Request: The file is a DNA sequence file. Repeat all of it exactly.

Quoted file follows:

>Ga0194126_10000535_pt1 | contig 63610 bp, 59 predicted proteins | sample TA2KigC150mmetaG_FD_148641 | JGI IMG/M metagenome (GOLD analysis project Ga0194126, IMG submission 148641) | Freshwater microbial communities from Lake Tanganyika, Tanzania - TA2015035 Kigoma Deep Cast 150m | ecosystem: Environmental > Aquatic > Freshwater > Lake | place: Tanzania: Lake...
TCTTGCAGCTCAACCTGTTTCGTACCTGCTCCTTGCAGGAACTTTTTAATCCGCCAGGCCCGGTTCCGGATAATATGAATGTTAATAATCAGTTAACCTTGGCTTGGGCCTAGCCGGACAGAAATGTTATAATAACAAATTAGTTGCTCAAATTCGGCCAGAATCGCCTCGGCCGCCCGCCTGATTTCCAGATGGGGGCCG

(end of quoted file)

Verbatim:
>Ga0194126_10000535_pt1 | contig 63610 bp, 59 predicted proteins | sample TA2KigC150mmetaG_FD_148641 | JGI IMG/M metagenome (GOLD analysis project Ga0194126, IMG submission 148641) | Freshwater microbial communities from Lake Tanganyika, Tanzania - TA2015035 Kigoma Deep Cast 150m | ecosystem: Environmental > Aquatic > Freshwater > Lake | place: Tanzania: Lake...
TCTTGCAGCTCAACCTGTTTCGTACCTGCTCCTTGCAGGAACTTTTTAATCCGCCAGGCCCGGTTCCGGATAATATGAATGTTAATAATCAGTTAACCTTGGCTTGGGCCTAGCCGGACAGAAATGTTATAATAACAAATTAGTTGCTCAAATTCGGCCAGAATCGCCTCGGCCGCCCGCCTGATTTCCAGATGGGGGCCG